Pets can now behave differently because we are more at home than ever. To map this out and to “give something back to all animal lovers”, Friends of Veterinary Medicine at Utrecht University launch the online platform PetTails. Stories, videos of your dog and selfies with your rabbit can be shared and advice can be sought, and why is a cat purring?
He is happier now that all children are home all day, a father nods to Bowie, his brown four-legged friend. Also Toep, a somewhat chubby haze wind wags his tail more, tells her owner who now works from home and spends her breaks with Toep. Also to spare her cat by the way. “She seems to like it a bit less, I think she looks cranky out of her eyes.” Kai is behaving exactly like before the crisis, her wife explains, while she throws a sloshed tennis ball towards Hengelo. “But my husband and I both work in healthcare, we are more away from home now.” Rondje Volkspark in Enschede shows that many dogs are literally and figuratively more outgoing.
Can be correct, according to Saskia Arndt, professor of Animal Behavior at Utrecht University. Dogs are companion animals, while cats tend to be more on their own, so may be more likely to feel disturbed now that you are more at home. “But one animal is not the other,” she emphasizes immediately and several times. “There are animals that appreciate that there is more life in the house during the day, because that often means more attention, but there are also animals that find it difficult and have to get used to it.”
Ai pussy … / GettyImages
Chances are that now more than ever, especially if you are alone, you want to seek support from your pet. “But it is not a toy. If your guinea pig does not feel like cuddling again, you will really feel the resistance. Then let him go. ” A depressed-looking dog on the couch certainly can, she agrees. “They pick up our emotions and if you feel down, your dog will probably notice.” And lie down next to you, with his head hanging on your lap, as if to say: I feel your boss … “That’s how they react from their relationship with us.”
Walk / don’t walk often
Or the harm can take your dog to walk very often one day, just to get out? Not in itself, Arndt considers and weighs up for a moment, “But here too it applies: see if your dog likes it. Routine and predictability are important for their well-being and when we return to normal and the dog is back home alone a lot, he will have to get used to it again. ”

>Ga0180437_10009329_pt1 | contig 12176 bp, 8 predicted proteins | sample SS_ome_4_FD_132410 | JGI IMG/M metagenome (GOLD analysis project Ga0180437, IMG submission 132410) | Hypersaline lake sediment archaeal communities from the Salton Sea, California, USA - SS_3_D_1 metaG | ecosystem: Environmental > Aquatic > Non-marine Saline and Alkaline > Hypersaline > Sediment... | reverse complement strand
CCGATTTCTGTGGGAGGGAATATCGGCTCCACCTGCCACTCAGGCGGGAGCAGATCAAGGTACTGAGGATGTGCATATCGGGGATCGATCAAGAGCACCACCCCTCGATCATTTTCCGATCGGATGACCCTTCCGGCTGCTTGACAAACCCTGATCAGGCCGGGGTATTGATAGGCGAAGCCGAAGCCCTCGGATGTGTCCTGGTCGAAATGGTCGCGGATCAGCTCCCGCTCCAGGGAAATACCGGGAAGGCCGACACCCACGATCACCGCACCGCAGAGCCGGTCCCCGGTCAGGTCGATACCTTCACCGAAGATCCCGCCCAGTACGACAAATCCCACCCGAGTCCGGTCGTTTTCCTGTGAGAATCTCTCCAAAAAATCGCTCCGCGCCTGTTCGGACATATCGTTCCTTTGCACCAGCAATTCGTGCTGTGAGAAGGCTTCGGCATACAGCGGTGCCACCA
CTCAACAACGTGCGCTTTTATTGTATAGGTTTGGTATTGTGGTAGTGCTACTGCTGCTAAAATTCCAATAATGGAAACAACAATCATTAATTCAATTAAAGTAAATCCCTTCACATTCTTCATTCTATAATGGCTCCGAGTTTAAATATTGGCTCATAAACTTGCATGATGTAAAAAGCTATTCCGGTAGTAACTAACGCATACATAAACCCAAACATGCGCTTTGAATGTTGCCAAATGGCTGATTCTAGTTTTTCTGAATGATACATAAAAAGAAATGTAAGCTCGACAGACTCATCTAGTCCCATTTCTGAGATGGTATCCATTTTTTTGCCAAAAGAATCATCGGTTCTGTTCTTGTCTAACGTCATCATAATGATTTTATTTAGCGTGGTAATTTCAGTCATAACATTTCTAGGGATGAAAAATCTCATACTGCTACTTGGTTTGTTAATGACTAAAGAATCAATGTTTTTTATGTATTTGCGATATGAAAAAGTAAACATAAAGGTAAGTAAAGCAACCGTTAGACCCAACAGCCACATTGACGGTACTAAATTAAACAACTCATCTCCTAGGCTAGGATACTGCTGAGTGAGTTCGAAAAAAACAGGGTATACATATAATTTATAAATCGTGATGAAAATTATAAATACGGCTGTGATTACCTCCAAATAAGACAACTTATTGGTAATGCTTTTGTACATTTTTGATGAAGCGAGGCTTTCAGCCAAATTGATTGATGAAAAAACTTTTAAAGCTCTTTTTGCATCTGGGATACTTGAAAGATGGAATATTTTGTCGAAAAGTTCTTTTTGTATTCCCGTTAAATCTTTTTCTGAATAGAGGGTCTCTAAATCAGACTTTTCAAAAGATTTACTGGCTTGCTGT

In any case, never take it out on your animal, the professor says firmly. “I can imagine that in times of ‘home office’ and ‘home schooling’ people become irritable and sometimes experience our pet as troublesome. The cat that comes on your keyboard or the dog that asks for more attention … Try to remember that a changed situation is now not only a challenge for us, but also for our animals. ” Her tip: play with the animal or walk the dog. “Then there is a good chance that the animal wants to rest. If you don’t have time for this, ask someone else or try to work in a closed room yourself. Never lock up your animal! ”
She herself keeps a close eye on her two cats. “Emil walks through the video of my video conferences all day looking for attention, while Hercule wants to be left alone.” She recommends observing pets well now. In addition to a nice change from Netflix, it can be valuable, says the professor slash animal lover who wants to bring people closer to the animal. “The key lies in the observation of animal behavior and there is now much more time, at least a positive aspect in this difficult situation.”
Inga Wolframm with her Hera, her horse that is a training horse at the faculty. “My sweetheart is always close to me!”
When she recently heard about a company that makes free online community platforms available for charities during the corona crisis, she immediately knew: this is what we are going to do! “In these turbulent times we want to give something back to animal lovers,” explains Inga Wolframm, also a great animal lover and manager of Friends of Veterinary Medicine, the charity fund of the Faculty of Veterinary Medicine in Utrecht. “With PetTails, we want to create a digital meeting place to help people interact, exchange views and ask questions, all about their best friends, the animals.”
Veterinary students who normally walk around the clinic moderate the platform and now listen to questions online and the expert panel, which includes a professor of Animal Behavior, a horse vet and a behavioral biologist, provides advice and answers during daily question time.
But you can also post selfies of you and your rabbit, listen to animal podcasts, and find out why a cat purrs. “A nice by-catch” for the experts of the faculty is the information they can get from all the information from, among others, the survey by professor Saskia Arndt on behavioral changes in pets. “The whole world is turned upside down now, everything will be different again. It is good to gain insight into how animals deal with this situation and what we can learn from it, ”concludes Arndt, to which Wolframm joins. “In this way we help animal owners and animals, now and in the future. That’s what we do it for. ”
Professor of Animal Behavior Saskia Arndt can watch her cats for hours